Table 2 shows the answer that respondents gave about who was the perpetrator regarding each type of violence associated with alcohol consumption. The perpetrators cannot be identified in regard to about half of the top three specific alcohol-relate harms (i.e., domestic violence, verbal abuses, and financial support problems). However, if the unspecified part is eliminated, it is found that most of the cases are caused by their parents (34.8% in domestic violence, 29.0% in verbal abuses, and 28.5% in financial support problems), except for physical hurt which was caused by their father’s/mother’s side cousin.

thumbnail
Table 2. The relationship between number of identified alcohol-related harm and relationship.

https://doi.org/10.1371/journal.pone.0265641.t002

Relationship between alcohol-related harms to children, demographic characteristics and presence of drinker in household

There were no significant differences in the participants between the two groups, except for age and the presence of a binge or frequent drinker in the household (Table 3). The children around the younger participants had a higher probability of being exposed to alcohol related violence than those around older participants. Furthermore, there was a higher prevalence of binge drinkers (93.9% vs. 70.2%), monthly or less drinkers (28.6% vs. 26.3%), and weekly drinkers (25.2% vs. 16.5%) in those who had alcohol-related harms in their households vs. those who didn’t.

thumbnail
Table 3. Relationship between alcohol-related harms to children, demographic characteristics and presence of drinker in household.

https://doi.org/10.1371/journal.pone.0265641.t003

Factors influencing alcohol-related harms to children

After adjusting for potential confounders including gender, age, education of response, residential area, monthly individual income (Table 4), people aged more than 60 years old are less likely to report alcohol-related harm to children than people aged between 18 to 29 years (adjusted odds ratio [AOR] 0.19, 95% confident interval [Cl]: 0.06–0.58).

thumbnail
Table 4. Factors influencing alcohol-related harms to children.

https://doi.org/10.1371/journal.pone.0265641.t004

Households with a binge drinker tended to have higher risk for alcohol-related harm to children compared with households without a binge drinker (AOR 4.75, 95%Cl: 2.33–9.66). In addition, the presence of a weekly drinker in the household results to a higher risk of alcohol-related harm to children, compared with a household that has an ex-drinker that is abstinent for 12-months (AOR 1.92, 95%Cl: 1.06–3.47). The interaction between the presence of binge and frequent drinkers was not significant (p>0.05).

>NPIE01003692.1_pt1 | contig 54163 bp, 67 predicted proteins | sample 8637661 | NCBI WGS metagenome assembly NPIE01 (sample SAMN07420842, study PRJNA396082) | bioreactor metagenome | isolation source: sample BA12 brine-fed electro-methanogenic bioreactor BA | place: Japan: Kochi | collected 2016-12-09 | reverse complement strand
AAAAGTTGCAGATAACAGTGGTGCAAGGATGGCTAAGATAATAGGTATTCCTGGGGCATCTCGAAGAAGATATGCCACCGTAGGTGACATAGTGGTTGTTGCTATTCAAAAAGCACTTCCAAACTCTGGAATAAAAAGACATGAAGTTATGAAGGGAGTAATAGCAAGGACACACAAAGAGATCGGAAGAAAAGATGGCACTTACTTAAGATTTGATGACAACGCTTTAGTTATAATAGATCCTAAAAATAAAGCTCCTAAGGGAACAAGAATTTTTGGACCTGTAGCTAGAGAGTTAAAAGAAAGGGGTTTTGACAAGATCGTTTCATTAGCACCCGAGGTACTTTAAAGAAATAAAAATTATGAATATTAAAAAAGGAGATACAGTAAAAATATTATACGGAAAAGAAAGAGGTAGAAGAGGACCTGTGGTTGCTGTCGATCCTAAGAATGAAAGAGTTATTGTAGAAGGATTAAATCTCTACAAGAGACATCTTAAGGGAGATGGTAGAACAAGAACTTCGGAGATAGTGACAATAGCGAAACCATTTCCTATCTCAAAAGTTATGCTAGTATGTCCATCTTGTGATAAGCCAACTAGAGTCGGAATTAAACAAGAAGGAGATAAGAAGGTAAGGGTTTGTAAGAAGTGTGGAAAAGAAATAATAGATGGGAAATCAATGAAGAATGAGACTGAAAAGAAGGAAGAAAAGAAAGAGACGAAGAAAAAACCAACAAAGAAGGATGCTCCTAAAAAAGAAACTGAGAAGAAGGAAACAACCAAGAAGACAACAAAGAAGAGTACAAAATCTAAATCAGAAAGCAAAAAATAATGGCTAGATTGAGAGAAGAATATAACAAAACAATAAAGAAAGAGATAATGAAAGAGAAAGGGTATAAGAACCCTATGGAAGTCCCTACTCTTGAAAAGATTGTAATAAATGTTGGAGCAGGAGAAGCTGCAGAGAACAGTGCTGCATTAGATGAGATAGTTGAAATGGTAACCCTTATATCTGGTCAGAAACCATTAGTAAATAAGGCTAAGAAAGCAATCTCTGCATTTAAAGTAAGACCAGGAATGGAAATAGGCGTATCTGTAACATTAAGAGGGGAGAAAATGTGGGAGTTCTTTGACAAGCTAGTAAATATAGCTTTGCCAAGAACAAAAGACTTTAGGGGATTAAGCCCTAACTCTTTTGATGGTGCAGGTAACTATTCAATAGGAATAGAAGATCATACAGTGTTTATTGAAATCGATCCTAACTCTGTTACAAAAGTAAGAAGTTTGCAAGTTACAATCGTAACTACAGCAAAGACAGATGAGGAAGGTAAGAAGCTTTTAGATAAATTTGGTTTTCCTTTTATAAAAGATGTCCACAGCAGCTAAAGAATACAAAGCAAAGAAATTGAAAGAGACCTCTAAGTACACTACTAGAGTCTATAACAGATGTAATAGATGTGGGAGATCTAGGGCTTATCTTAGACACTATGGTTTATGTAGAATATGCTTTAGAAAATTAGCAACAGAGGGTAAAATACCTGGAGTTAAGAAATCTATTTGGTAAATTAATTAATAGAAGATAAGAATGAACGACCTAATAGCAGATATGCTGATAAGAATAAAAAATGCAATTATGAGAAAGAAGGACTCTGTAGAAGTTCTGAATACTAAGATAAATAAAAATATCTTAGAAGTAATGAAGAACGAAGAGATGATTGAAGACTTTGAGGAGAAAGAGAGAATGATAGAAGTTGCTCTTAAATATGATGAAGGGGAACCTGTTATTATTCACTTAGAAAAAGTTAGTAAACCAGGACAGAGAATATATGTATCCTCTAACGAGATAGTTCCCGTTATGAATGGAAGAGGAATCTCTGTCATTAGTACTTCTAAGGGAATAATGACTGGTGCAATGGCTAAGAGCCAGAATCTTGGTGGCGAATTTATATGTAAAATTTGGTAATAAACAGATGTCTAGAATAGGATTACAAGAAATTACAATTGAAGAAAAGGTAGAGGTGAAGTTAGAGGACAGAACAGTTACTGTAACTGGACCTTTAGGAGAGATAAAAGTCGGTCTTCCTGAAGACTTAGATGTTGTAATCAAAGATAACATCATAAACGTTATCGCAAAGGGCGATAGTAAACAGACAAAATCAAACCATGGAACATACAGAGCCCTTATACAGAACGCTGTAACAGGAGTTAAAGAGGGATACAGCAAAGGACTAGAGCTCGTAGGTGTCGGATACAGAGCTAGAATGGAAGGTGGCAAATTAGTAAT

Discussion

Principal finding and previous studies

We discovered that about 16 percent of Thai children have experienced at least one or more problems because of someone else’s drinking. Most self-reported problems were serious domestic violence and verbal abuse. Most of the problems affected by children were caused mostly by their parents. However, in almost half of the recorded problems affecting children, the offenders are not identified. Interestingly, children whose family members consumed alcohol (i.e., binge or weekly drinking) were more likely to have problems than those whose family members did not drink alcohol.

Domestic violence was a global major public health concern [26,27]. In 2006, the UNICEF (United Nations Children’s Fund) estimated that between 133 million and 275 million children around the world witness frequent domestic violence each year [28]. In Australia, alcohol was found in 47.6 percent or 20,489 cases of substantiated cases of domestic violence since 2001–2005 [29] and there were three percent of 1,142 respondents in the parental subset who had parental responsibility for 2,457 children and reported that children were exposed to domestic violence [11]. Children who witness domestic violence are more likely to develop post-traumatic stress disorder, violent behavior, anxiety, impaired development, difficulty interacting with peers, academic problems, and have a higher incidence of substance misuse [30]. As a result, domestic violence in children is a serious issue that should not be ignored.